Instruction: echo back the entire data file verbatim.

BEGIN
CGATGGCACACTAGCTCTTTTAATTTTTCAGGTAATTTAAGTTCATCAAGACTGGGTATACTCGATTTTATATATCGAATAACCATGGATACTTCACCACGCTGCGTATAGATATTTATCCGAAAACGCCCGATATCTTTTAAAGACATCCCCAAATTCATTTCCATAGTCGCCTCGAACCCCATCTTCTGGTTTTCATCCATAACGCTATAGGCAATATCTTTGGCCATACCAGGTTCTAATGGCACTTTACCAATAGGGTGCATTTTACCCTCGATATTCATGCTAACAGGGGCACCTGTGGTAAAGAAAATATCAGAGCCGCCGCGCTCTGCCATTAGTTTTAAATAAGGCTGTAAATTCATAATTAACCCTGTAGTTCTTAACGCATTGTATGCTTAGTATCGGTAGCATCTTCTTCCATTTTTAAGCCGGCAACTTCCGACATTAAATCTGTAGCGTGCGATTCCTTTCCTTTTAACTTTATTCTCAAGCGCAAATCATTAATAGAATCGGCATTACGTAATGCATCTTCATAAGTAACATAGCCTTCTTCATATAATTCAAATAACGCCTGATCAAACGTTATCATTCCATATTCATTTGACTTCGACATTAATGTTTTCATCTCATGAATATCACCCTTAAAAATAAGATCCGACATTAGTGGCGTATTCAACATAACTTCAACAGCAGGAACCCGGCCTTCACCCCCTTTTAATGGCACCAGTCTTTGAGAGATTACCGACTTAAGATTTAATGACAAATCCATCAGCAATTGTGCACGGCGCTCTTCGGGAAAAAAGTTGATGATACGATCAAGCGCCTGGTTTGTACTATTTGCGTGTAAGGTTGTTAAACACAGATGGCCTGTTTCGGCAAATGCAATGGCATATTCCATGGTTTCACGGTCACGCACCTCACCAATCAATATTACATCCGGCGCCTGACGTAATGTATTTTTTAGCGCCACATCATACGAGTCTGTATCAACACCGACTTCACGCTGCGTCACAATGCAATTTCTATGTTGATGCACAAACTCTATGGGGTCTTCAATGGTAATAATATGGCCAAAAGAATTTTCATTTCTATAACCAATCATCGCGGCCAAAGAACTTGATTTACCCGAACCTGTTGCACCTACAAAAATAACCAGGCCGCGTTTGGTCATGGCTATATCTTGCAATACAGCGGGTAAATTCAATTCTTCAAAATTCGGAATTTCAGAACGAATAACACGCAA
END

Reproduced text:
CGATGGCACACTAGCTCTTTTAATTTTTCAGGTAATTTAAGTTCATCAAGACTGGGTATACTCGATTTTATATATCGAATAACCATGGATACTTCACCACGCTGCGTATAGATATTTATCCGAAAACGCCCGATATCTTTTAAAGACATCCCCAAATTCATTTCCATAGTCGCCTCGAACCCCATCTTCTGGTTTTCATCCATAACGCTATAGGCAATATCTTTGGCCATACCAGGTTCTAATGGCACTTTACCAATAGGGTGCATTTTACCCTCGATATTCATGCTAACAGGGGCACCTGTGGTAAAGAAAATATCAGAGCCGCCGCGCTCTGCCATTAGTTTTAAATAAGGCTGTAAATTCATAATTAACCCTGTAGTTCTTAACGCATTGTATGCTTAGTATCGGTAGCATCTTCTTCCATTTTTAAGCCGGCAACTTCCGACATTAAATCTGTAGCGTGCGATTCCTTTCCTTTTAACTTTATTCTCAAGCGCAAATCATTAATAGAATCGGCATTACGTAATGCATCTTCATAAGTAACATAGCCTTCTTCATATAATTCAAATAACGCCTGATCAAACGTTATCATTCCATATTCATTTGACTTCGACATTAATGTTTTCATCTCATGAATATCACCCTTAAAAATAAGATCCGACATTAGTGGCGTATTCAACATAACTTCAACAGCAGGAACCCGGCCTTCACCCCCTTTTAATGGCACCAGTCTTTGAGAGATTACCGACTTAAGATTTAATGACAAATCCATCAGCAATTGTGCACGGCGCTCTTCGGGAAAAAAGTTGATGATACGATCAAGCGCCTGGTTTGTACTATTTGCGTGTAAGGTTGTTAAACACAGATGGCCTGTTTCGGCAAATGCAATGGCATATTCCATGGTTTCACGGTCACGCACCTCACCAATCAATATTACATCCGGCGCCTGACGTAATGTATTTTTTAGCGCCACATCATACGAGTCTGTATCAACACCGACTTCACGCTGCGTCACAATGCAATTTCTATGTTGATGCACAAACTCTATGGGGTCTTCAATGGTAATAATATGGCCAAAAGAATTTTCATTTCTATAACCAATCATCGCGGCCAAAGAACTTGATTTACCCGAACCTGTTGCACCTACAAAAATAACCAGGCCGCGTTTGGTCATGGCTATATCTTGCAATACAGCGGGTAAATTCAATTCTTCAAAATTCGGAATTTCAGAACGAATAACACGCAA